Revealing that you aren't perfect makes you more relatable and vulnerable toward the people around you. Researcher Elliot Aronson at the University of Texas, Austin first discovered this phenomenon when he studied how simple mistakes can affect perceived attraction.

He asked male students from the University of Minnesota to listen to tape recordings of people taking a quiz. When people did well on the quiz but spilled coffee at the end of the interview, the students rated them higher on likability than when they did well on the quiz and didn't spill coffee or didn't do well on the quiz and spilled coffee.

According to a classic study by Theodore Newcomb, people are more attracted to those who are similar to them. This is known as the similarity-attraction effect. In his experiment, Newcomb measured his subjects' attitudes on controversial topics, such as sex and politics, and then put them in a University of Michigan-owned house to live together.

By the end of their stay, the subjects liked their housemates more when they had similar attitudes about the topics measured. Interestingly, a more recent study from researchers at the University of Virginia and Washington University in St.

Louis found that Air Force recruits liked each other more when they had similar negative personality traits than when they shared positive ones. Subliminal touching occurs when you touch a person so subtly that they barely notice.

Common examples include tapping someone's back or touching their arm, which can make them feel more warmly toward you. In a French study, young men stood on street corners and talked to women who walked by. The men had double the success rate in striking up a conversation when they lightly touched the woman's arms as they talked to them instead of doing nothing at all. A University of Mississippi and Rhodes College experiment studied the effects of interpersonal touch on restaurant tipping, and had some waitresses briefly touch customers on the hand or shoulder as they were returning their change.

As it turns out, those waitresses earned significantly larger tips than the ones who didn't touch their customers. In one University of Wyoming study, nearly undergraduate women looked at photos of another woman in one of four poses: smiling in an open-body position, smiling in a closed-body position, not smiling in an open-body position, or not smiling in a closed-body position.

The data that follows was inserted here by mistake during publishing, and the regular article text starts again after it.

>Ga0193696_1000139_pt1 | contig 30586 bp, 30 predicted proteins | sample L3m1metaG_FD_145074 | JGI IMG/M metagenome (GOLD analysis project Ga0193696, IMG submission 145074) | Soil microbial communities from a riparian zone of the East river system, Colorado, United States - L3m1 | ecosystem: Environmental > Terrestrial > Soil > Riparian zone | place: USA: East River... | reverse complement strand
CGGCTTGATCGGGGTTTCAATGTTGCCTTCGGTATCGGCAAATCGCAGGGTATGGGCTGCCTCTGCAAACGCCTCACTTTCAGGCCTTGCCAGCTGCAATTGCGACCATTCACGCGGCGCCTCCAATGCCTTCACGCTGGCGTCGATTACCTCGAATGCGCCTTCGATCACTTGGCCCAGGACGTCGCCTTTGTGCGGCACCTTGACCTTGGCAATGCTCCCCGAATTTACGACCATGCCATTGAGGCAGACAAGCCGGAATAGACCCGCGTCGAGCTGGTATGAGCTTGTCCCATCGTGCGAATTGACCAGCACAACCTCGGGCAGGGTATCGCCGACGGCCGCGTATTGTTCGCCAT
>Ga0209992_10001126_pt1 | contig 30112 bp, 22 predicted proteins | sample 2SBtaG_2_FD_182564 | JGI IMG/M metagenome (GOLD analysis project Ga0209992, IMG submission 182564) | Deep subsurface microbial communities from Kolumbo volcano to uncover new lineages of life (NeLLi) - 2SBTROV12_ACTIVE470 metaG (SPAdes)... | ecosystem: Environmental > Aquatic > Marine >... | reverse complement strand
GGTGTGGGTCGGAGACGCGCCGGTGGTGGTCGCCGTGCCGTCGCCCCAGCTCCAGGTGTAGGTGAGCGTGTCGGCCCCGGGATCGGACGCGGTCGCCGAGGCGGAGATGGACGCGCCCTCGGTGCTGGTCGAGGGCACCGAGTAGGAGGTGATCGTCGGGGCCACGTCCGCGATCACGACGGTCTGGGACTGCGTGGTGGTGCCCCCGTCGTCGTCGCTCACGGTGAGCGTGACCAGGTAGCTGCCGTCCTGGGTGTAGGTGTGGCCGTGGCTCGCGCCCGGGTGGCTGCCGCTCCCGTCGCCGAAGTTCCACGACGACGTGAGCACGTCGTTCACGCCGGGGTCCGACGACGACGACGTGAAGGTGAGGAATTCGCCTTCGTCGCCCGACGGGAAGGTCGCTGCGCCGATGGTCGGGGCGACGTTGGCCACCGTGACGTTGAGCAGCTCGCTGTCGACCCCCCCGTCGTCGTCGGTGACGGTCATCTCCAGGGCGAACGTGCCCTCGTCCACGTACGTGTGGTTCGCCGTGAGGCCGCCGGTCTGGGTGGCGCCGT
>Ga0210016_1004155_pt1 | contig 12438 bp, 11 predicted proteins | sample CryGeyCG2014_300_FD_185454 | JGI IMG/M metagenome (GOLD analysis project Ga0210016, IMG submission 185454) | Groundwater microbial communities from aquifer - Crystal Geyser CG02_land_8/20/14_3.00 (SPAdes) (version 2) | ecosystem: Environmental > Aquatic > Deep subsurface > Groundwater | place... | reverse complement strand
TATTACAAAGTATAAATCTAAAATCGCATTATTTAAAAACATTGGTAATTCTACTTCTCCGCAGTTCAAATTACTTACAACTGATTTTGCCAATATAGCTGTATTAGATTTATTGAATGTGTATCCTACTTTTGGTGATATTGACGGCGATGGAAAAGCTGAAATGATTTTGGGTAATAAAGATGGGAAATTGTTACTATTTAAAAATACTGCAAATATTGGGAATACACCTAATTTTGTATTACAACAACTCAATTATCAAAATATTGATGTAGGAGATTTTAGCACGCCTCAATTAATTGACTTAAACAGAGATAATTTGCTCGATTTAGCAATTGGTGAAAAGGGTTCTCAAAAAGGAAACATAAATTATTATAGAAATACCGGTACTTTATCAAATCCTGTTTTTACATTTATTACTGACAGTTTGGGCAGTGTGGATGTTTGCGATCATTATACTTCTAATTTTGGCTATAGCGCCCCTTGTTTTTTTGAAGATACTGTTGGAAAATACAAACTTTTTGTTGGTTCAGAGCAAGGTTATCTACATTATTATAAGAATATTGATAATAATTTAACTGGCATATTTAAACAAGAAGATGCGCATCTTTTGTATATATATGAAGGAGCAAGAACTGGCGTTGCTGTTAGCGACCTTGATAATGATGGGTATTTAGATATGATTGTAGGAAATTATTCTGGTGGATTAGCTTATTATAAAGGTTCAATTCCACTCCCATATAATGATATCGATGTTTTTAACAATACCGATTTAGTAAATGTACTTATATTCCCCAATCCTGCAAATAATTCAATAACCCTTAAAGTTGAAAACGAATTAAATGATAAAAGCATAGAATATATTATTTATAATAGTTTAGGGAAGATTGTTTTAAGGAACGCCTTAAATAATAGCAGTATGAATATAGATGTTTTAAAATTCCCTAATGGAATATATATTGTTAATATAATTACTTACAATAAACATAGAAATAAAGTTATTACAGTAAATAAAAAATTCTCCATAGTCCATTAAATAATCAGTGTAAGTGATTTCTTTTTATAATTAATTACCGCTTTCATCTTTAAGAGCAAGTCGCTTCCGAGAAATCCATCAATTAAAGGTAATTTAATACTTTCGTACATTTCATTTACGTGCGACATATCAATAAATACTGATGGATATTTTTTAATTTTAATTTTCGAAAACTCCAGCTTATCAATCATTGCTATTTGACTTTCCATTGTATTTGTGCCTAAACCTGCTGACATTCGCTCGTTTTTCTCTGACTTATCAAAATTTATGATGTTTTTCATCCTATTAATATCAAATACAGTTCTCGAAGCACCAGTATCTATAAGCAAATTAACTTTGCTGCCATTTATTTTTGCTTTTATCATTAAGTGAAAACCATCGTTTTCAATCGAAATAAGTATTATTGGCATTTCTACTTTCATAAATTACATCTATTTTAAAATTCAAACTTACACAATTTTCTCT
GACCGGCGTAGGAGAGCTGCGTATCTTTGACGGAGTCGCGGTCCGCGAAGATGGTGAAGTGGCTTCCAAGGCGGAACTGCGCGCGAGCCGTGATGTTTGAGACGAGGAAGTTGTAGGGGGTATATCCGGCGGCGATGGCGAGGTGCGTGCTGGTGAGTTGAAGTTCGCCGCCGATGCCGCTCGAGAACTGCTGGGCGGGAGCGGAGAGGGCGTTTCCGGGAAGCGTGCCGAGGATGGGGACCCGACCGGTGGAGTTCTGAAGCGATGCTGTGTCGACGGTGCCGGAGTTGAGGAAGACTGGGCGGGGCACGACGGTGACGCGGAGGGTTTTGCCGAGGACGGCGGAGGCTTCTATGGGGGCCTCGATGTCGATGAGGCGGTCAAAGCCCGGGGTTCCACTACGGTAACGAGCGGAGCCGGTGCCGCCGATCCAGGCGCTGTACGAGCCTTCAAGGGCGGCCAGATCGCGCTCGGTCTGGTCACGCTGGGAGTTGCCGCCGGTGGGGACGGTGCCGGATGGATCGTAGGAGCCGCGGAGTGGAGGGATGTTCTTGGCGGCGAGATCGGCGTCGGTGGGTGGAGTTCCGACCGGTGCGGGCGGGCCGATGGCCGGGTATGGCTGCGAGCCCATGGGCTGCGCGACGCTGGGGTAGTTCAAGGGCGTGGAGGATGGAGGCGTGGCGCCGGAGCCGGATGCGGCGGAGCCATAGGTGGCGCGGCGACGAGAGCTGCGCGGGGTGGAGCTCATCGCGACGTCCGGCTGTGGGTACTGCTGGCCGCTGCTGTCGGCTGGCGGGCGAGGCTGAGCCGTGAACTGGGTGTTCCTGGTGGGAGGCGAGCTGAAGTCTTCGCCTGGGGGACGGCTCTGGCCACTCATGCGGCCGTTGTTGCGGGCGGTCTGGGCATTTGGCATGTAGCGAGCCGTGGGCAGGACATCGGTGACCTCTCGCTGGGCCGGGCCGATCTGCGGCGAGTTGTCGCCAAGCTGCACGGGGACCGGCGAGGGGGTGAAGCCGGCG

Results suggested that the woman in the photo was liked most when she was smiling, regardless of her body position. More recently, researchers at Stanford University and the University of Duisburg-Essen found that students who interacted with each other through avatars felt more positively about the interaction when the avatar displayed a bigger smile.

Bonus: Another study suggested that smiling when you first meet someone helps ensure they'll remember you later. People want to be perceived in a way that aligns with their own beliefs about themselves.

This phenomenon is described by self-verification theory. We all seek confirmations of our views, positive or negative. For a series of studies at Stanford University and the University of Arizona, participants with positive and negative perceptions of themselves were asked whether they wanted to interact with people who had positive or negative impressions of them.

The participants with positive self-views preferred people who thought highly of them, while those with negative self-views preferred critics. This could be because people like to interact with those who provide feedback consistent with their known identity. Other research suggests that when people's beliefs about us line up with our own, our relationship with them flows more smoothly.

That's likely because we feel understood, which is an important component of intimacy. Experimenters provided some student pairs with a series of questions to ask, which got increasingly deep and personal.

For example, one of the intermediate questions was "How do you feel about your relationship with your mother? For example, one question was "What is your favorite holiday? At the end of the experiment, the students who'd asked increasingly personal questions reported feeling much closer to each other than students who'd engaged in small talk. You can try this technique on your own as you're getting to know someone. For example, you can build up from asking easy questions like the last movie they saw to learning about the people who mean the most to them in life.